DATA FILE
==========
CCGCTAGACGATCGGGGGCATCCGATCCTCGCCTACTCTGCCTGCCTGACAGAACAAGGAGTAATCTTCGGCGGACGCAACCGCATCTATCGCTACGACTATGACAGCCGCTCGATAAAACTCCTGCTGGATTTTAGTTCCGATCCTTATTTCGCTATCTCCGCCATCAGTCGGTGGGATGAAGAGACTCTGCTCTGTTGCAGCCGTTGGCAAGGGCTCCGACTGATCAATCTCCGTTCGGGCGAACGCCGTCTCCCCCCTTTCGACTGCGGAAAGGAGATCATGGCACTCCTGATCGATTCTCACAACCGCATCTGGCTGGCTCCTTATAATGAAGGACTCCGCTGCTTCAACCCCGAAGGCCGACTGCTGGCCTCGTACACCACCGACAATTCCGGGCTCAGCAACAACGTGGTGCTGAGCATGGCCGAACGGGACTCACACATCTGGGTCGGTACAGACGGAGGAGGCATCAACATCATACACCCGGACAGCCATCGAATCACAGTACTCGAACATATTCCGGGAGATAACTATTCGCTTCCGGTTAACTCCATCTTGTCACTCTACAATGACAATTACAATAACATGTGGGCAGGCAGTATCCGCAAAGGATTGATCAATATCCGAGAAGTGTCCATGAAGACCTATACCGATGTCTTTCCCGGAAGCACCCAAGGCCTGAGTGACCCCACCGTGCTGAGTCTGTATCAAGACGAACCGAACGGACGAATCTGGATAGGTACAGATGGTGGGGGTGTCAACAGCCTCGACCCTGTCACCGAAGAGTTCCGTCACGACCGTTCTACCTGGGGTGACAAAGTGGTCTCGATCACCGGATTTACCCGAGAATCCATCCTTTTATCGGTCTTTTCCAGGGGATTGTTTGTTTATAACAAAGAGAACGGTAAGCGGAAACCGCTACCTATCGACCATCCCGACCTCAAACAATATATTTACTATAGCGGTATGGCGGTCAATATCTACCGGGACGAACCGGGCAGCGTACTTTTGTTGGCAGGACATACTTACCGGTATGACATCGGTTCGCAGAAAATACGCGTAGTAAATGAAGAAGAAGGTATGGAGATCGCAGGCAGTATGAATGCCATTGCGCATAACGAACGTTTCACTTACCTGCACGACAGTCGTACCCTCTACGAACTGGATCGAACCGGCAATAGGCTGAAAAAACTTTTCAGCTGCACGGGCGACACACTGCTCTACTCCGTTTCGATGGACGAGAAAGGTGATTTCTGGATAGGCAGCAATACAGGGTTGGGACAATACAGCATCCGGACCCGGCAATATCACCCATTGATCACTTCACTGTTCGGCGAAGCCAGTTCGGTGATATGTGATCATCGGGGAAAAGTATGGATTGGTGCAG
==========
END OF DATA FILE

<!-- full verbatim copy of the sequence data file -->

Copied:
CCGCTAGACGATCGGGGGCATCCGATCCTCGCCTACTCTGCCTGCCTGACAGAACAAGGAGTAATCTTCGGCGGACGCAACCGCATCTATCGCTACGACTATGACAGCCGCTCGATAAAACTCCTGCTGGATTTTAGTTCCGATCCTTATTTCGCTATCTCCGCCATCAGTCGGTGGGATGAAGAGACTCTGCTCTGTTGCAGCCGTTGGCAAGGGCTCCGACTGATCAATCTCCGTTCGGGCGAACGCCGTCTCCCCCCTTTCGACTGCGGAAAGGAGATCATGGCACTCCTGATCGATTCTCACAACCGCATCTGGCTGGCTCCTTATAATGAAGGACTCCGCTGCTTCAACCCCGAAGGCCGACTGCTGGCCTCGTACACCACCGACAATTCCGGGCTCAGCAACAACGTGGTGCTGAGCATGGCCGAACGGGACTCACACATCTGGGTCGGTACAGACGGAGGAGGCATCAACATCATACACCCGGACAGCCATCGAATCACAGTACTCGAACATATTCCGGGAGATAACTATTCGCTTCCGGTTAACTCCATCTTGTCACTCTACAATGACAATTACAATAACATGTGGGCAGGCAGTATCCGCAAAGGATTGATCAATATCCGAGAAGTGTCCATGAAGACCTATACCGATGTCTTTCCCGGAAGCACCCAAGGCCTGAGTGACCCCACCGTGCTGAGTCTGTATCAAGACGAACCGAACGGACGAATCTGGATAGGTACAGATGGTGGGGGTGTCAACAGCCTCGACCCTGTCACCGAAGAGTTCCGTCACGACCGTTCTACCTGGGGTGACAAAGTGGTCTCGATCACCGGATTTACCCGAGAATCCATCCTTTTATCGGTCTTTTCCAGGGGATTGTTTGTTTATAACAAAGAGAACGGTAAGCGGAAACCGCTACCTATCGACCATCCCGACCTCAAACAATATATTTACTATAGCGGTATGGCGGTCAATATCTACCGGGACGAACCGGGCAGCGTACTTTTGTTGGCAGGACATACTTACCGGTATGACATCGGTTCGCAGAAAATACGCGTAGTAAATGAAGAAGAAGGTATGGAGATCGCAGGCAGTATGAATGCCATTGCGCATAACGAACGTTTCACTTACCTGCACGACAGTCGTACCCTCTACGAACTGGATCGAACCGGCAATAGGCTGAAAAAACTTTTCAGCTGCACGGGCGACACACTGCTCTACTCCGTTTCGATGGACGAGAAAGGTGATTTCTGGATAGGCAGCAATACAGGGTTGGGACAATACAGCATCCGGACCCGGCAATATCACCCATTGATCACTTCACTGTTCGGCGAAGCCAGTTCGGTGATATGTGATCATCGGGGAAAAGTATGGATTGGTGCAG